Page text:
Struggle for Family Life

Bishop Seraphim : Article
Struggle for Family Life
Summer 1998
[Published in the “Canadian Orthodox Messenger”]

Family life has been given considerable attention by the news media recently. Indeed, so-called “family values” even become part of many political platforms. This summer, “The Family” will be the major consideration at our Archdiocesan Assembly in Winnipeg, Manitoba from 7 to 10 July. The parish has an important rôle to play in the strengthening and supporting of the Orthodox Christian family, and our deliberations in Winnipeg should help us focus our attention on this rôle and offer ideas about how such support can be given and built up.

Like most of the social ills of our day, the problems of the decay of the family will not be solved by simple education, advertising, programmes or legislation, although these can be constructive elements. As has always been the case, recovery will be found in the hearts of those who comprise the family itself. Repentance is the watch-word.

The societal environment of our Orthodox families is anything but supportive. Actively corrosive is perhaps the better term. If one pays too much attention to this corrosive environment, he or she might be swallowed up by a storm of temptation, might become depressed, or might even give up hope. It takes prayer, determination, discipline and even something akin to a missionary attitude to live in a constructive, positive, loving, life-giving way as an Orthodox family.

With the above caution in mind, however, I want to consider this corrosive societal environment we live in, an environment that is truly a storm of temptation. It is an environment which has forgotten or rejected God, and which, like communism, is pre-occupied with base materialism. Material success we are prodded towards every day by almost every element of our life : at school, on radio, television, internet, in newspapers, magazines, and by our neighbours. Making money, wielding power, getting the better of the other – these are the main motives driving daily life. Competition is a close relative. Deceit is actively encouraged. Striving to get the most for the least, and at best something for nothing, people trample each other. Material demands have made us technological slaves, and the cost of living has so risen with the pursuit of comfort that few families now escape the fact of both parents’ working. Parents and children alike find themselves labouring under the heavy burden of daily demands, and there is general fatigue and malaise. Families fragment, and most people are lonely. There are storms of temptations.

The core of our modern materialistic environment insists that we humans are the greatest, that we are the best, that we are the smartest, that we can accomplish everything. We convince ourselves that we can do anything, that each of us is captain of his/her own soul, the pilot of his/her own destiny. We think that we are in control. We think that if things get unmanageable, all we need to do is to find a new programme, or to manipulate things in just the right way, and we will be totally in control again. Thus, blindfolded, we try to sail on upon the choppy waves in the storms of temptations.

In society in general, there is a parallel escapism which seeks to ease the strain and pain of sailing the boat of denial. The present phenomenon of each person in a family having his or her own room in which to be isolated, even insulated, from the family is a symptom. Some seek solace in television or other forms of audio-visual entertainment ; some travel ; some flee to phantasy in one form or the other ; some crave consolation in some form of sensuality. Others take an alternative route of escape by living in a make-believe way here in Canada. Even in the middle of a city, we can find people trying to reconstruct life in another place, in another century, in another culture, in another time. Too many go further : they try to numb the pain of life with alcohol and/or drugs. Adults and children alike are strongly pressed by peers to conform to this rat-race. Storms of temptations constantly toss the leaking ship of denial about.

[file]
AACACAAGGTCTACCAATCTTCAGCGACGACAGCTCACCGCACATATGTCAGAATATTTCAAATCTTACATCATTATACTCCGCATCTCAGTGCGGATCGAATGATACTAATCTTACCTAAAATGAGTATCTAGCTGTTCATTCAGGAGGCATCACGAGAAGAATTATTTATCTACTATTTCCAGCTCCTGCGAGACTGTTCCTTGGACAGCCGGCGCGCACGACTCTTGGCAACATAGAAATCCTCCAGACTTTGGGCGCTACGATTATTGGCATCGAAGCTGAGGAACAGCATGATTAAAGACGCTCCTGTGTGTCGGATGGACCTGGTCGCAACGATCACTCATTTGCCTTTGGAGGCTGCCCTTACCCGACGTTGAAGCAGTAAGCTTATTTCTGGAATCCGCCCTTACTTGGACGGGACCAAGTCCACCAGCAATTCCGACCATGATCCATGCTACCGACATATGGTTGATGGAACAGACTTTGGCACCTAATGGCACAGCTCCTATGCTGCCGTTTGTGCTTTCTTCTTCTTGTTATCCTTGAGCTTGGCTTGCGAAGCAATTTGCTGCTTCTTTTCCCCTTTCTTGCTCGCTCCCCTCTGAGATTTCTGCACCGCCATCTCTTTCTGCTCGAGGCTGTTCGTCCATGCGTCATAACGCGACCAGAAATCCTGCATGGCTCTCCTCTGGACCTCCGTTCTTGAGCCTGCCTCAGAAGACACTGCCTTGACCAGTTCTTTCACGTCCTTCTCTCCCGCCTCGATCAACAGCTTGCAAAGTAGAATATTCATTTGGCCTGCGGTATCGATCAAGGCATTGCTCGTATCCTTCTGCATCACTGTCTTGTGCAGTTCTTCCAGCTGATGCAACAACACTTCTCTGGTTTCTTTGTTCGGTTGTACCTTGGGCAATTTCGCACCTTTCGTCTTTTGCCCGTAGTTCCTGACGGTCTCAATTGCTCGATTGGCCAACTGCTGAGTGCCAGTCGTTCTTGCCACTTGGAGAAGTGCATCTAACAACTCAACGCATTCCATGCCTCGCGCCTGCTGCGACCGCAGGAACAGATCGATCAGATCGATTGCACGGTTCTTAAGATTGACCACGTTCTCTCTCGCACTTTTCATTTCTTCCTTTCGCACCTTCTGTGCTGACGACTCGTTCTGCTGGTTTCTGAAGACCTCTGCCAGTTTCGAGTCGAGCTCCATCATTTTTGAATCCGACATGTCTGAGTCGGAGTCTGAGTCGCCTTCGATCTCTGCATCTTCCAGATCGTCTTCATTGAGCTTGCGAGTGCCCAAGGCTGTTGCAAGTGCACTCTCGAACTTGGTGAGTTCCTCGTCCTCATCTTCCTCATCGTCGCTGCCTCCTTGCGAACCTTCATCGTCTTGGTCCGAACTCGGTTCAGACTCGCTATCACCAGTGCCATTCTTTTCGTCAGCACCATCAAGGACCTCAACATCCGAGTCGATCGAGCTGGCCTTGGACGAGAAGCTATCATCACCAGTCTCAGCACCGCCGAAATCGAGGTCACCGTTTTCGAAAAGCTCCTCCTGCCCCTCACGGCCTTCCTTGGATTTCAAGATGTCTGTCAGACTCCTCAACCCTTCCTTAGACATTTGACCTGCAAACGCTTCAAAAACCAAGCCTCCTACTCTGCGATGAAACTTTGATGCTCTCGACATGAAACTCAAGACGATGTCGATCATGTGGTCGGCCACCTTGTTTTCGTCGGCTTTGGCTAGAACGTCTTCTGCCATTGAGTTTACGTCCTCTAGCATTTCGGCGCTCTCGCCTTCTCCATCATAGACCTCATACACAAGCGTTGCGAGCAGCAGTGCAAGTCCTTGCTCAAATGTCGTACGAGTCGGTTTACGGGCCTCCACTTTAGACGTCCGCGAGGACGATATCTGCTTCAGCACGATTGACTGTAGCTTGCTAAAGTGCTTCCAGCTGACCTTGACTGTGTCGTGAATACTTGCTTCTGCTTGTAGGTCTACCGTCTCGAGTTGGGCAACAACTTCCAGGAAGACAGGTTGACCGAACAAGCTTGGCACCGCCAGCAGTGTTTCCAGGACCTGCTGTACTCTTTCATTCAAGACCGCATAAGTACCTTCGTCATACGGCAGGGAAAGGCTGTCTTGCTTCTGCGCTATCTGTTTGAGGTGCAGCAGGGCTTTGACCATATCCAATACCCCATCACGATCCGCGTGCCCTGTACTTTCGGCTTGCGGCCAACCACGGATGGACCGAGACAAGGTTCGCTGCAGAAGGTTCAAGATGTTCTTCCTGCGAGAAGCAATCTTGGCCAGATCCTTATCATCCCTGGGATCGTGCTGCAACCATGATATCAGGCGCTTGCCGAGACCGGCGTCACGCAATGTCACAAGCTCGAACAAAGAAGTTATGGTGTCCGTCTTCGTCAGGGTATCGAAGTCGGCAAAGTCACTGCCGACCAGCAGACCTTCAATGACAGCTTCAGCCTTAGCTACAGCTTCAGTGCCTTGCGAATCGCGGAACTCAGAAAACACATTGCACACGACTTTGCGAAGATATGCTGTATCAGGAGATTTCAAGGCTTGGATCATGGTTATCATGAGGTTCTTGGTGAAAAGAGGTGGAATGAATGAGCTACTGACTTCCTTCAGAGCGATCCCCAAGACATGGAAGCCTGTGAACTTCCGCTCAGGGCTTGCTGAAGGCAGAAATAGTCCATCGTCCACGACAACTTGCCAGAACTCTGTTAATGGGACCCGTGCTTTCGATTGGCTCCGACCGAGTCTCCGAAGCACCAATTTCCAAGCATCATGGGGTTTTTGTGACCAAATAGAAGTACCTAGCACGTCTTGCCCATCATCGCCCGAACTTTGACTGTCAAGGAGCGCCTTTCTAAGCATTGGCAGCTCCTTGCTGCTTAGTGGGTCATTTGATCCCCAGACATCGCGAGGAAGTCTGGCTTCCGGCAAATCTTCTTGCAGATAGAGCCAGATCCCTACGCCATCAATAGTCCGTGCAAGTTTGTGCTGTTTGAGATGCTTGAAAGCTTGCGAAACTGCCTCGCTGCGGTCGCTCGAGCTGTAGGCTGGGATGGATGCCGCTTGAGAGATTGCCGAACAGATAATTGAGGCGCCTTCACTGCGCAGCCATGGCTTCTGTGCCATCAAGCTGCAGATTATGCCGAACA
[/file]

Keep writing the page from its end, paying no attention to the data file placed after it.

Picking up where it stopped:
If we honestly hope to begin making a change in our lives and in that of our families, we must first refuse to blame anyone else for what has gone wrong, and take up our own responsibility. In doing so, in ”getting a grip”, the very first step, even before taking responsibility, is the necessary call to the Lord for help. We are not, in fact, in control of everything in our lives, and we alone cannot do or make anything. We need help from God.

When we call on the Lord, we begin to recognise how we have been taken in by the assorted lies about what is necessary in life. It is at this pivotal point, this turning point – this point of repentance – that we can begin to turn the tide that has been pushing us, or dragging us, or hurling us about. We are not the captain of our own souls, the pilots of our destinies. All of our lives are interconnected, and what each one of us does or is, affects everything and everyone everywhere. Once we have seen through the lies of materialism, acquisitiveness and consumerism, we can begin to acknowledge that we do not actually need everything that we are told is a necessity. We can begin to acknowledge that we could live quite happily with much less. We can begin to acknowledge that we do not have to be driven by perpetual acquisition, and that we are indeed not “born to shop”.

Once we arrive at this awareness, we begin to admit that because we have fallen into such insatiable acquisitiveness, we have contributed to the mistreatment of human beings and of the ecology of the world. We admit that we have, worse, thereby actively removed food from the table of the hungry everywhere in order to maintain our demands. This sort of awareness is particularly important, not only because it is true, but because it can help us always to ask the question : “Do I really need this ?”